The issue was the right tackle spot once Eben Britton went on IR. They tried veteran Guy Whimper and rookie Cameron Bradfield and neither played well. That position was the only weak spot on the line.

    If Britton can stay healthy, the line could be among the best in the league.

  3. If Blaine Gabbert fails, they will put in Henne. Henne is by no means a superstar, but he can put them in a position to win. The crappy offensive scheme made Henne look worse than he is. That said, Henne is a good backup while Blaine Gabbert is a third stringer at best.

  4. You are right it all comes down to Gabbert. An improvement of 30-40 completed passes for the year will open up the running game. Additionally, if this defense, which added a speed rusher in Andre Branch in round 2, can stay healthy, they have the ability to become a top 5 defense this year.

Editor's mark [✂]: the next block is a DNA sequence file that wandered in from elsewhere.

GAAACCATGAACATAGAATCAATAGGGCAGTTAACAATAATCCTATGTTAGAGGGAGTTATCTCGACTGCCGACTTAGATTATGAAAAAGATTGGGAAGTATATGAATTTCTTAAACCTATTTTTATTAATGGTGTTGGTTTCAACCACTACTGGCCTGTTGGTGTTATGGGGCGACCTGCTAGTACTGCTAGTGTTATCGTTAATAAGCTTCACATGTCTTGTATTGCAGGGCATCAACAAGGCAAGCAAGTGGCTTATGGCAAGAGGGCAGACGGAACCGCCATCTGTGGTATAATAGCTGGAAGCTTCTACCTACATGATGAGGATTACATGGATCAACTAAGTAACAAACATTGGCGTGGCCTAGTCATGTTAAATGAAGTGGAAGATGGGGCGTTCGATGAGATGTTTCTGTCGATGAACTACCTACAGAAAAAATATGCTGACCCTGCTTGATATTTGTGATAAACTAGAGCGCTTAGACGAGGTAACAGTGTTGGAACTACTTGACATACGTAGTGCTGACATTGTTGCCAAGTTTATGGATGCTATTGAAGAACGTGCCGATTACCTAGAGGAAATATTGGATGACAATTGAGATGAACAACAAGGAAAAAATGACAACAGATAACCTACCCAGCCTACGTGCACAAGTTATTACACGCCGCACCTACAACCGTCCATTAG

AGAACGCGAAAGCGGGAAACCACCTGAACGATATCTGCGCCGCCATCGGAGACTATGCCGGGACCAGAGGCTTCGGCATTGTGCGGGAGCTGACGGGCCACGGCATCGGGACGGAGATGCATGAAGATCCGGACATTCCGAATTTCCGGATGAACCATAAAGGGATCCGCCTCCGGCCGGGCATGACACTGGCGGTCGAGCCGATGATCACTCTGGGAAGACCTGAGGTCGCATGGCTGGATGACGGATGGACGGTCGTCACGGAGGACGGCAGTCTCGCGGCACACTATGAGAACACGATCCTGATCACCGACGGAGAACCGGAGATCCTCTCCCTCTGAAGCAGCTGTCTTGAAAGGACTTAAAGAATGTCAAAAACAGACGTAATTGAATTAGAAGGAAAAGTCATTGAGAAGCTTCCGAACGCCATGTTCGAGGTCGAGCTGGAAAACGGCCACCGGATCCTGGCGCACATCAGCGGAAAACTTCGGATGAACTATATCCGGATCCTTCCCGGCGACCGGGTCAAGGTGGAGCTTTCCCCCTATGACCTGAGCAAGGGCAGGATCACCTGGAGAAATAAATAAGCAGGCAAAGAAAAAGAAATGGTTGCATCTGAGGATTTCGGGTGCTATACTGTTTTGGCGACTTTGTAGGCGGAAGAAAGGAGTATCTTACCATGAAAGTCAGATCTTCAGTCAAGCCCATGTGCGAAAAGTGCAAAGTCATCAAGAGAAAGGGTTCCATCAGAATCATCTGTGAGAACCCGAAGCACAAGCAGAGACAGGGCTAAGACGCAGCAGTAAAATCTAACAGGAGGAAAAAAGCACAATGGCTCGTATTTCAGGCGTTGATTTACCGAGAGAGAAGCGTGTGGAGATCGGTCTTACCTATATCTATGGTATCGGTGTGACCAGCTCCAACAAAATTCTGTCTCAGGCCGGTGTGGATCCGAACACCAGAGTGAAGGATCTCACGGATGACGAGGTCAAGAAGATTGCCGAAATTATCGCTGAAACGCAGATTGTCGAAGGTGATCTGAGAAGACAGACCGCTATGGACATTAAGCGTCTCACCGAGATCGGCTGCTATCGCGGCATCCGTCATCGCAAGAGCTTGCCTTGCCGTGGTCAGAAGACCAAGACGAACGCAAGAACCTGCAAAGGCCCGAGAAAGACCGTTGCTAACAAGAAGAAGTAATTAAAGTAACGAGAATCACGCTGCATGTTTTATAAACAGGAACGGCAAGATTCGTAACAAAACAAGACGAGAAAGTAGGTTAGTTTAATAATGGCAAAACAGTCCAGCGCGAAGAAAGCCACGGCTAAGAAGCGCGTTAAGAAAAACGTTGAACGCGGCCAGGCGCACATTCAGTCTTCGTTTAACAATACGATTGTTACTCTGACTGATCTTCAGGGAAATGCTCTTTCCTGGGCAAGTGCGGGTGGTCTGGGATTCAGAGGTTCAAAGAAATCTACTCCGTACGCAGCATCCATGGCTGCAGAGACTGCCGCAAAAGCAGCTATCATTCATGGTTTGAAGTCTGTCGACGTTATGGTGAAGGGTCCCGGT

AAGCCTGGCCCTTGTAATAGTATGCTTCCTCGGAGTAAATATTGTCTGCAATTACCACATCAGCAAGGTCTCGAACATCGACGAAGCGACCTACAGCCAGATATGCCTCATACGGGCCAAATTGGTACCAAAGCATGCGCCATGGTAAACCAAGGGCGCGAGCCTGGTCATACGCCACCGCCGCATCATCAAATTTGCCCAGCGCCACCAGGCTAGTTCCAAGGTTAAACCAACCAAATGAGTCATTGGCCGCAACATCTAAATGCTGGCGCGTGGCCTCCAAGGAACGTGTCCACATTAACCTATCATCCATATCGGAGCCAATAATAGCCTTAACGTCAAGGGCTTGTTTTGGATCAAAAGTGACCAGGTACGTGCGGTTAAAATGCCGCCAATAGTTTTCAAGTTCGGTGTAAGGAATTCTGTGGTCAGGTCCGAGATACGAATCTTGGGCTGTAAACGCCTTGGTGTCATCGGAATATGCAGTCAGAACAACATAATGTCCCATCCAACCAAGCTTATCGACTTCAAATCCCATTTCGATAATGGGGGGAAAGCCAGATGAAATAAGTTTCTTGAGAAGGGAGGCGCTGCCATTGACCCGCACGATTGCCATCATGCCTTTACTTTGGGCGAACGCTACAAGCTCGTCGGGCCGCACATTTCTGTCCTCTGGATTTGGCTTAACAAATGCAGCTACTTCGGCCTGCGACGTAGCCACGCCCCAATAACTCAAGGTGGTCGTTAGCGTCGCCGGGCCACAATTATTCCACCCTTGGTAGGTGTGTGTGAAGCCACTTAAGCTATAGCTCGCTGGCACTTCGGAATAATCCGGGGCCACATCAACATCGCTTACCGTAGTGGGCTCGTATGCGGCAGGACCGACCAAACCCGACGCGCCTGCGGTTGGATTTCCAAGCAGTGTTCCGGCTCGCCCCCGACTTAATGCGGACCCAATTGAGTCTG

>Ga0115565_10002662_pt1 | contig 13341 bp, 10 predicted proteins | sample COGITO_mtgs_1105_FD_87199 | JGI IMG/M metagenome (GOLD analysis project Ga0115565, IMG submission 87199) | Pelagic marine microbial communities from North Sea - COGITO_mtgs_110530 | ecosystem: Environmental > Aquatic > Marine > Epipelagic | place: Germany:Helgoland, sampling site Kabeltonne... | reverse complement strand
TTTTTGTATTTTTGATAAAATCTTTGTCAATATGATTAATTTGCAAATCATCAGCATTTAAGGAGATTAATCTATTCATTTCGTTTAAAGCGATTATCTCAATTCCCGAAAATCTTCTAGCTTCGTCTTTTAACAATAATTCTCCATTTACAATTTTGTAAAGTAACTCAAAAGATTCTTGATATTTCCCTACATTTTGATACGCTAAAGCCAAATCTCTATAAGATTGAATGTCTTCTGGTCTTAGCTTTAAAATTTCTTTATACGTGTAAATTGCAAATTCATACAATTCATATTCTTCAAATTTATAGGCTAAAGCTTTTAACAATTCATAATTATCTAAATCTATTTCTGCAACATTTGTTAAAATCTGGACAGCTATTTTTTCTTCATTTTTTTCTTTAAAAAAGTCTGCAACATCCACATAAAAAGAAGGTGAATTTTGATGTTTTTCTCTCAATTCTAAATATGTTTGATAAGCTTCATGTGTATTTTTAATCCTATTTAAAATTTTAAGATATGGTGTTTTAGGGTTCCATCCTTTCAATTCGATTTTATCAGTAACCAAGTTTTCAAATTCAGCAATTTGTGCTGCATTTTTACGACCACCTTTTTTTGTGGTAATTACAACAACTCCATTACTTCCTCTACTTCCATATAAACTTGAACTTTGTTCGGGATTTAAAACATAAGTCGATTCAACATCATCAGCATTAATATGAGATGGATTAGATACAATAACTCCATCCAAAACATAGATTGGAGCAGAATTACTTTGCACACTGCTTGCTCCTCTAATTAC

5. This team is bad, but not the 30th worst team in the NFL. Probably more like 25 or 26. They play in the AFC South where it’s not unlikely to split games against everyone, even the Texans. They can beat the Dolphins and Vikings and always win at least one or two games they’re aren’t supposed to.

    They’re bad and won’t make the playoffs but don’t be surprised if they pull up to 7 wins out.

  6. Mike Mularkey handcuffed Matt Ryan more than he helped him.

    Mularkey’s football philosophy is stuck in the past. He’d rather get a 4 yards rushing the ball than 20 throught the air.

    He simply won’t make it in the modern NFL era.

    If Khan wants to eventually get this team out of Jacksonville, Mike Mularkey was the perfect hire. His offense will force the team’s way out of the city by boring it’s fans to death.